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Laptop adaptor power rating interpretation Answered

Hi all. My laptop power adapter is rated as follows. -Input:100-230 ac volt, 1.6A -output: 18.5 V DC, 3.5A So what does this mean and how important is to follow?



21 days ago

Jack A Lopez, thank you very much for explaining in detail and with exsmple
Now I understood concept of the power ratting.i can use this know ledge for other home appliance
I was wondering that how sdspter is capable to output 3.5 A while its input current current capacity is only 1.6 A.

So 1.6A is meant only for adapter right?

Thank u once again la.

Jack A LopezSangpoSangpo

Reply 21 days ago

Electrical power is the product of voltage and current multiplied together.


As an example, the maximum power output from you adapter brick, is just the output voltage (18.5 V) multiplied by the maximum current (3.5 A)

Pout(max) = Vout*Iout(max) = (18.5 V)*(3.5 A) = 64.75 W

If I do the same calculation, with the numbers given for the input side, I get:

Pin(max) = Vin*Iin(max) = (100 V)*(1.6 A) = 160 W

I guess what I am saying is, it is not surprising the number for input current is small. I would expect it to be small since it is on the side with higher voltage.

Actually, I can explain that another way.

I expect the power flowing into the adapter, Pin, to be strictly larger than the power flowing out, Pout.

Pin > Pout

Or, another way to say that is, I expect some of the power that flows in will be converted to output power, and the rest will be converted to waste heat, which also is measured in units of power.

Pin = Pheat + Pout

And the reason I expect this to happen is because energy, which is what power (in watts=joules/second) is actually measuring, is one of those things that does not magically appear or disappear. It just changes from one form to another.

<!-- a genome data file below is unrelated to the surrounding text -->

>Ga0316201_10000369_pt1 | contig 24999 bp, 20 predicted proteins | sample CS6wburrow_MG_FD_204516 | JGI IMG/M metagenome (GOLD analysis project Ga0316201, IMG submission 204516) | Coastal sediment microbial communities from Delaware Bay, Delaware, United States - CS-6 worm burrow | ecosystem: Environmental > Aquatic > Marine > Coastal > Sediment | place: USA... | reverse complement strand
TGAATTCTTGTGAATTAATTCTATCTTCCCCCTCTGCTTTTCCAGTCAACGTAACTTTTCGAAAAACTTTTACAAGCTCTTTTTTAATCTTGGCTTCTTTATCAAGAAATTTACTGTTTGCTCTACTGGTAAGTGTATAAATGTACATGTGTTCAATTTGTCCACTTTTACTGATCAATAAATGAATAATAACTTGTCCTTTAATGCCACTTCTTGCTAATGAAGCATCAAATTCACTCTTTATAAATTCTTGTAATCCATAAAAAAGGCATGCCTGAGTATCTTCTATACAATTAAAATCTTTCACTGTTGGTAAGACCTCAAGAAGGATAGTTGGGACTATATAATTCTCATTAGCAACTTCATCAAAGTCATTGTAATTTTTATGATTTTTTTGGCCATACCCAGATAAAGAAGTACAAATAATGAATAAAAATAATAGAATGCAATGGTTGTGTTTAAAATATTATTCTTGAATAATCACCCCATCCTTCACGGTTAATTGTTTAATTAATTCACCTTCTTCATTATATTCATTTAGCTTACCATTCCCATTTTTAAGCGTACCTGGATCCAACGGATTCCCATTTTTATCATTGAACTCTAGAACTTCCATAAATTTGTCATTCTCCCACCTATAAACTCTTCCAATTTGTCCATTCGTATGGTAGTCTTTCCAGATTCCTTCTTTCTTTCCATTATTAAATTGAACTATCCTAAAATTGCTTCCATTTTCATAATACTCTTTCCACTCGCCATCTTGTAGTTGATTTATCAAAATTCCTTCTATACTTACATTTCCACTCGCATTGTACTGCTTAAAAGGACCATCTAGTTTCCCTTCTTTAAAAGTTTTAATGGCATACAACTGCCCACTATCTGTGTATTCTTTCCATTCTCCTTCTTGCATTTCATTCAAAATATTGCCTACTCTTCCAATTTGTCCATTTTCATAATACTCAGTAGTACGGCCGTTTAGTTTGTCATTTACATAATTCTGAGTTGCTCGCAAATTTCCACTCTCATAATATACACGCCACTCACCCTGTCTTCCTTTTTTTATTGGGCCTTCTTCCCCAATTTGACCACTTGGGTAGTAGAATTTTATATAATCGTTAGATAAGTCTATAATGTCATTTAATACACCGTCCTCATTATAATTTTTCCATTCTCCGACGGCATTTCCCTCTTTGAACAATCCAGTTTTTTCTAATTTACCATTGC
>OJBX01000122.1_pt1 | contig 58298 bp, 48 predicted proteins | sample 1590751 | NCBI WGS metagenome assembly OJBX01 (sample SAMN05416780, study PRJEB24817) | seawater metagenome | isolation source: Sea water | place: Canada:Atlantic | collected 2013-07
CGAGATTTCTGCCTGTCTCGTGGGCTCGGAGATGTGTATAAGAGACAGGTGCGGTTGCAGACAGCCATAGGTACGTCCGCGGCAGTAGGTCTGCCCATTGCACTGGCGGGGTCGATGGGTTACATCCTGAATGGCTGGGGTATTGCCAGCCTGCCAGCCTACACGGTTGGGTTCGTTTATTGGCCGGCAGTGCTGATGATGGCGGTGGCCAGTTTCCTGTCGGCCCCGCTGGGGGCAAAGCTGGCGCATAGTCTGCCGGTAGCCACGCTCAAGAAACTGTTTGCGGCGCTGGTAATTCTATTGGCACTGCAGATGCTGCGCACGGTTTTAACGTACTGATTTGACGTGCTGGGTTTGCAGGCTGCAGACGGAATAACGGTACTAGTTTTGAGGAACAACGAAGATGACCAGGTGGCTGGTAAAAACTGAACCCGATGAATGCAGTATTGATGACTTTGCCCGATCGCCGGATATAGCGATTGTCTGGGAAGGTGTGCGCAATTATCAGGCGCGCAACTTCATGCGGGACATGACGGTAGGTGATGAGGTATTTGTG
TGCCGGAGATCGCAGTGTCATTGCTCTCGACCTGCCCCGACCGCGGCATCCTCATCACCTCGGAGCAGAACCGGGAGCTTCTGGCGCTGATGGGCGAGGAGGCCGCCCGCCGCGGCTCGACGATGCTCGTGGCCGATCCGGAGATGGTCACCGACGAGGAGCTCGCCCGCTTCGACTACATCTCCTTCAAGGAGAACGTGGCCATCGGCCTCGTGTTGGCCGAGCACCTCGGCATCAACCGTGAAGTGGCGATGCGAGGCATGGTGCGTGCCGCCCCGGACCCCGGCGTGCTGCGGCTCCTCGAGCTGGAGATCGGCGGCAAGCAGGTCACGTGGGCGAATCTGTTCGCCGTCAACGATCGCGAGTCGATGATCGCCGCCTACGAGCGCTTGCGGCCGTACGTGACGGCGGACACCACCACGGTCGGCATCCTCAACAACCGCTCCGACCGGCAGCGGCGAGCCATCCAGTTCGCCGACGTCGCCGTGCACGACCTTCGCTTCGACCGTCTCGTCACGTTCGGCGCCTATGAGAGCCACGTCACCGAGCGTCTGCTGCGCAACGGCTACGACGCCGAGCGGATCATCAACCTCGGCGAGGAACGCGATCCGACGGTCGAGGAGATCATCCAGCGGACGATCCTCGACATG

Actually, the number 1.6 A, for the input side of your adapter seems almost like it is too high. Like if you actually measured it (with an ammeter or wattmeter) it would never be that high.

There might also be some funny math due to a number called, "power factor"


Technically that is part of the math for AC power calculations.

The other thing is sometimes you just cannot trust the numbers printed on a name plate, and it is better to trust actual measurements, like the kind made with a voltmeter or wattmeter.



Jack A Lopez

Best Answer 22 days ago

The hieroghlyphic scribbles on your power adapter, are just a brief, incomplete, summary of a much bigger picture, which contains many unwritten assumptions.

You might wonder what I mean by, "unwritten assumptions". As an easy example consider an elevator, with a sign inside which reads, "MAX CAPACITY: 25"

That is kind of cryptic, no? Does it mean you have to older than 25 years old to ride this elevator? No. What it is intended to mean is that no more than 25 people should climb into the elevator car, all at one time, because it would make the elevator car weigh so much that it would strain, possibly damage, the machinery that lifts the elevator car, or produce an unsafe operation condition; i.e. possibility of the cable breaking, and everyone in the elevator car falling to their deaths.